fri 25/06/2021

Tom at the Farm | reviews, news & interviews

Tom at the Farm

Tom at the Farm

Queer, compelling dramas unfold in Canadian backlands

On the run: director Xavier Dolan as the title character of his film 'Tom at the Farm'

Claustrophobia and a sense of huge space combine in Quebecois Xavier Dolan’s Tom at the Farm. It’s an adaptation of Michel Marc Bouchard’s stage play, and the former element must have worked particularly well in the theatre’s enclosed space.

Transferring it to the screen Dolan has brought out an almost hypnotic enormity in the empty rural landscapes that act as counterpoint for this chamber drama with a main cast of just three, figures acting out a somehow perverse but chillingly convincing scenario of loss and deceit.

Dolan opens his French-language film (Tom à la ferme) with a short formalized visual meditation on grief, before cutting to a birdseye view of enormous fields and skies, as his camera follows a single car driving along a road below. The director himself plays the titular character, and the first we see of his dishevelled blond appearance (main picture, above) convinces that he is riven by strong emotions. About what, and where he’s going, and for what reason will become clear only gradually.

its effect is strengthened enormously by a remarkable score from Gabriel Yared

Arriving at a lonely and deserted farmhouse, he chances on the keys, and lets himself in – it’s as if he has some claim on the place, even though he’s never seen it before. Dropping off to sleep from exhaustion, he’s woken by the arrival of a gaunt older woman, who seems surprised – but only mildly so – to find a stranger in her house. She is Agathe (Lise Roy), and 25-year-old Montreal copywriter Tom turns out to have been the partner of her late son Guillaume, to whose funeral he has come. As he  becomes aware, Agathe knew nothing either of Guillaume’s sexuality, or his relationship with Tom, talking instead of a notional girlfriend, Sarah, and exact details of the latter’s character, even though it’s clear that it’s been years since Guillaume had been home, and never with a girlfriend.

It’s a lie that Tom chooses to go along with, both in confusion and out of sympathy for the mother’s evident heartbreak, but one which becomes far more threatening when he has his first encounter later that night with Guillaume’s elder brother Francis (Pierre-Yves Cardinal). For Francis violence remains a very tangible weapon in his insistence that Tom maintain the girlfriend deception that he, Francis, has so assiduously cultivated. Tom becomes gradually dominated, chased through the fields and brought back as he attempts to flee through the high crops.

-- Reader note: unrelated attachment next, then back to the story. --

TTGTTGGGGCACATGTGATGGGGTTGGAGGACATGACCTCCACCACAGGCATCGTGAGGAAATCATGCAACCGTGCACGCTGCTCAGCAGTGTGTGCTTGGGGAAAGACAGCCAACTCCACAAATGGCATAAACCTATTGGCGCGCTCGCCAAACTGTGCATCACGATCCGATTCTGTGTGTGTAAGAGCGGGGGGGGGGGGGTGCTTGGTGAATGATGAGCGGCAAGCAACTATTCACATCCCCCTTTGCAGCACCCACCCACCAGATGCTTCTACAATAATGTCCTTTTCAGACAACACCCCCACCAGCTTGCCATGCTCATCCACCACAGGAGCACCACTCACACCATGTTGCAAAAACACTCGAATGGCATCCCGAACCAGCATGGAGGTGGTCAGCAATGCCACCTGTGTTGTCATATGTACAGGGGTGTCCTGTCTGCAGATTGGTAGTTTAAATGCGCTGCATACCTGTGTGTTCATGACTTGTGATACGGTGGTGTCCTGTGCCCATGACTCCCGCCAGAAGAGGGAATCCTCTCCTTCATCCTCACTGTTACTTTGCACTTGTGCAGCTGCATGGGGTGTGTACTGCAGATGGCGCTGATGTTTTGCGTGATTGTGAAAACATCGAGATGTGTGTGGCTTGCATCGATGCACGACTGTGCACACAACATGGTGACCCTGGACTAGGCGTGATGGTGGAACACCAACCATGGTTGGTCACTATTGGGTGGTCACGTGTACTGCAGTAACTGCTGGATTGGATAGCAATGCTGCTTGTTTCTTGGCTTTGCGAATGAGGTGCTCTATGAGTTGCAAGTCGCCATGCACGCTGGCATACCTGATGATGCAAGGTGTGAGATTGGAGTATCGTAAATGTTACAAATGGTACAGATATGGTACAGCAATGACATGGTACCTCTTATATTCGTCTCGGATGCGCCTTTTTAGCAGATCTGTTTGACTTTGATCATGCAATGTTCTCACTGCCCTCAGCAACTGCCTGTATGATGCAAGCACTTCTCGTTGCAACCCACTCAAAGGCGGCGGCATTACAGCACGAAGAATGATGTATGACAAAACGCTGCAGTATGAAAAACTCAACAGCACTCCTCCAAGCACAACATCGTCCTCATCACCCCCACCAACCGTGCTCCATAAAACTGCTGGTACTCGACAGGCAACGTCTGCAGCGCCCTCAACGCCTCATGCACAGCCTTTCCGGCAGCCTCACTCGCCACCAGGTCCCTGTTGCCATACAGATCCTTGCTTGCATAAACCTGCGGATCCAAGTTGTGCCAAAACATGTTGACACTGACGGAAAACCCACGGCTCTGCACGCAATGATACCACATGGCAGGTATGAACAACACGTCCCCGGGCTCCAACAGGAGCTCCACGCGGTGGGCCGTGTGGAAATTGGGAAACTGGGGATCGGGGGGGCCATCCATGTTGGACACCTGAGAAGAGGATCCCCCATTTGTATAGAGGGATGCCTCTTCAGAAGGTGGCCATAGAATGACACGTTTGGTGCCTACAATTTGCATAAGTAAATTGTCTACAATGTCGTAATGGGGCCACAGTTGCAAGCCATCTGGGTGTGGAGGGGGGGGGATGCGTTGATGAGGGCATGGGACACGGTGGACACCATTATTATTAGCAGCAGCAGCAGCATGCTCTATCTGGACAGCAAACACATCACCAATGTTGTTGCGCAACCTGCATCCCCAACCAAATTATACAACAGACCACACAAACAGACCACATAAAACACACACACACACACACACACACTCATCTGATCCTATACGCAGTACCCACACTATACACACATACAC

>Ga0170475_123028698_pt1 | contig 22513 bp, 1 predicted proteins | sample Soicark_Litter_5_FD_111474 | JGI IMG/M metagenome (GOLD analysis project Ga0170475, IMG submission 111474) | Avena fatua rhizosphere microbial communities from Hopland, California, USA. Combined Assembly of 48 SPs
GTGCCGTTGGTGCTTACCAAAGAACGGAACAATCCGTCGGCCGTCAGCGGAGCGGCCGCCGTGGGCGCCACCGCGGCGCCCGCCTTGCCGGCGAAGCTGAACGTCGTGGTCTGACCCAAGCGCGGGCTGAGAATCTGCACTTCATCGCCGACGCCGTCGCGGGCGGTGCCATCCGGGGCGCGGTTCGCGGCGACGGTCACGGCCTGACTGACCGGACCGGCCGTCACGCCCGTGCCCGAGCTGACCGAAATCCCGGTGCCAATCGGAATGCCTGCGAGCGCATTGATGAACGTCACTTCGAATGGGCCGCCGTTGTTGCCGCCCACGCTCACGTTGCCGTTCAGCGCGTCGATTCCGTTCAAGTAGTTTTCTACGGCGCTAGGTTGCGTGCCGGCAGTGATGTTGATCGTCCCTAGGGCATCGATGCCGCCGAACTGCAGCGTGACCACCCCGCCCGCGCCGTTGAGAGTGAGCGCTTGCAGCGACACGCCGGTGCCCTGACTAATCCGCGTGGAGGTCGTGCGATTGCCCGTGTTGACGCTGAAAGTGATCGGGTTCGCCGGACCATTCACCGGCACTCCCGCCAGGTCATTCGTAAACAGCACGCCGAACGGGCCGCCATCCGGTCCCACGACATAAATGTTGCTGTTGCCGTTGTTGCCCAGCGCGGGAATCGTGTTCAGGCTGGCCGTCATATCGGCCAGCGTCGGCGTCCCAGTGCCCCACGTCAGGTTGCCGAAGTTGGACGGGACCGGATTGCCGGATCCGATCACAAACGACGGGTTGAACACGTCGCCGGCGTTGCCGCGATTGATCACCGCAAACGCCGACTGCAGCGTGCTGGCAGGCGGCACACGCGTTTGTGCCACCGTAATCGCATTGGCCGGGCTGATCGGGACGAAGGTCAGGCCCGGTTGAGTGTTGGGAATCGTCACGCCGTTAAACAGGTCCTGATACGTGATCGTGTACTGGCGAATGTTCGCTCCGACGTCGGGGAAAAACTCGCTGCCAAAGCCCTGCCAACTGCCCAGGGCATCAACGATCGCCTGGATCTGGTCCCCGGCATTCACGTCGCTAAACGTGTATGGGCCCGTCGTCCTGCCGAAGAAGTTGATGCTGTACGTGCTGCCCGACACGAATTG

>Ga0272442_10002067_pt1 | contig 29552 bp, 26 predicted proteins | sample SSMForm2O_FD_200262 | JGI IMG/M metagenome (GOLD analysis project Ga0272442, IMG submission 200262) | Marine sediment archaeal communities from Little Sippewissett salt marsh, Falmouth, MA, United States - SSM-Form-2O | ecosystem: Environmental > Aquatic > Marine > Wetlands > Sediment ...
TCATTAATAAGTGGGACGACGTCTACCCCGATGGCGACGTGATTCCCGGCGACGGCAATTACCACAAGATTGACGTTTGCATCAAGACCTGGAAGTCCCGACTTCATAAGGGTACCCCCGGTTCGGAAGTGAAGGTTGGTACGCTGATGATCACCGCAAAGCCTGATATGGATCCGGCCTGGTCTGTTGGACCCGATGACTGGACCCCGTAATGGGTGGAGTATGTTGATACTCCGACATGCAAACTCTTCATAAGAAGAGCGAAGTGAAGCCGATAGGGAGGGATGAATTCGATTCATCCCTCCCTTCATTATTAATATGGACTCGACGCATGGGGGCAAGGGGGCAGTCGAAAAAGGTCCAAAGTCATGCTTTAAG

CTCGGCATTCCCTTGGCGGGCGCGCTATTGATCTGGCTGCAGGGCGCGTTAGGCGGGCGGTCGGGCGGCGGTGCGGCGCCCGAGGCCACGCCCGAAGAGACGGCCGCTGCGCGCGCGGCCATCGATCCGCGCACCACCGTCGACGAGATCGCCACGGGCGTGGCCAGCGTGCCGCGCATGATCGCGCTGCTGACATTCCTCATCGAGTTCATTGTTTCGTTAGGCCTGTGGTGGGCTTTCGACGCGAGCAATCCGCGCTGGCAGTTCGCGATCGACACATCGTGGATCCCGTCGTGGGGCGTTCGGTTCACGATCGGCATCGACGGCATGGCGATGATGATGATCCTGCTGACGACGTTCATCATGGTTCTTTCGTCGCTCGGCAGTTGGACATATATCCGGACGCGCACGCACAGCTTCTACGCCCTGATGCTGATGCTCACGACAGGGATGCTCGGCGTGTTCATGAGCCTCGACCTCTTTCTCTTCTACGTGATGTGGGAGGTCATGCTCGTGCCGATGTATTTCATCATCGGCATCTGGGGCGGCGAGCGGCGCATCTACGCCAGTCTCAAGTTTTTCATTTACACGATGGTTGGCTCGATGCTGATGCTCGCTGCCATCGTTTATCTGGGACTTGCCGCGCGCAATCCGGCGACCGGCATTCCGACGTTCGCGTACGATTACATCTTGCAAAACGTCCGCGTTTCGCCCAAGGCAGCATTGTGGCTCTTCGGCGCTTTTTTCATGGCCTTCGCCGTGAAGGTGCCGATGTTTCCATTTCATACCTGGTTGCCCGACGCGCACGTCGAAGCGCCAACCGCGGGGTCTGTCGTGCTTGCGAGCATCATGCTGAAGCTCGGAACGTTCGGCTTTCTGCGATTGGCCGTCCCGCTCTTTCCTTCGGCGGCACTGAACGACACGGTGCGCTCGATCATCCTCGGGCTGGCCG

After the funeral (pictured right, Cardinal as Francis, left, with Roy as Agathe, and Dolan), Tom flunks another much more real chance to escape, and turns his car back to the farmhouse, where he becomes effectively a captive, though very much a consenting one, brought into a sort of reciprocal connivance. Dolan’s film stands or falls on whether this so uneasy, unexpected contact, between the aggressive, homophobic Francis and the rather fey Tom, stands up. Both reveal other parts of their personalities over time, and Tom, playing out and exaggerating the role that has been “assigned” to him in turn acquires his own power. Which he asserts when he persuades Sarah – a real friend of his and his late partner – to visit and perform something of the role that's been given to her. There, too, we discover some assumed certainties have their own complexities.

That makes for a scene the theatricality of which harks back to Tom…’s stage origins, and it’s followed by another episode of explication that errs in the same direction. But Dolan brings drama and action back into his film’s denouement. Its effect is strengthened enormously by a remarkable score from Gabriel Yared, which comes out of the very best film music traditions – Bernard Herrmann coming to mind especially – and underpins the hypnotic, uneasy emotions we see on screen with added extras of Hitchcockian tension. In his past work, like the rather meandering Laurence Anyways from two years ago, Dolan has often created his soundscapes himself from surrounding pop elements, and by his own admission had originally planned to proceed with his new film in a similar way, keeping wider scoring to a minimum. Yared’s involvement really does take Tom at the Farm to another level, while cinematographer Andre Turpin also draws unexpected richness out of the film’s bleakish exteriors. Memorable stuff.

Overleaf, watch the trailer for Tom at the Farm

 
Dolan’s film stands or falls on whether this so uneasy, unexpected contact, between the aggressive, homophobic Francis and the fey Tom, stands up

rating

Editor Rating: 
4
Average: 4 (1 vote)

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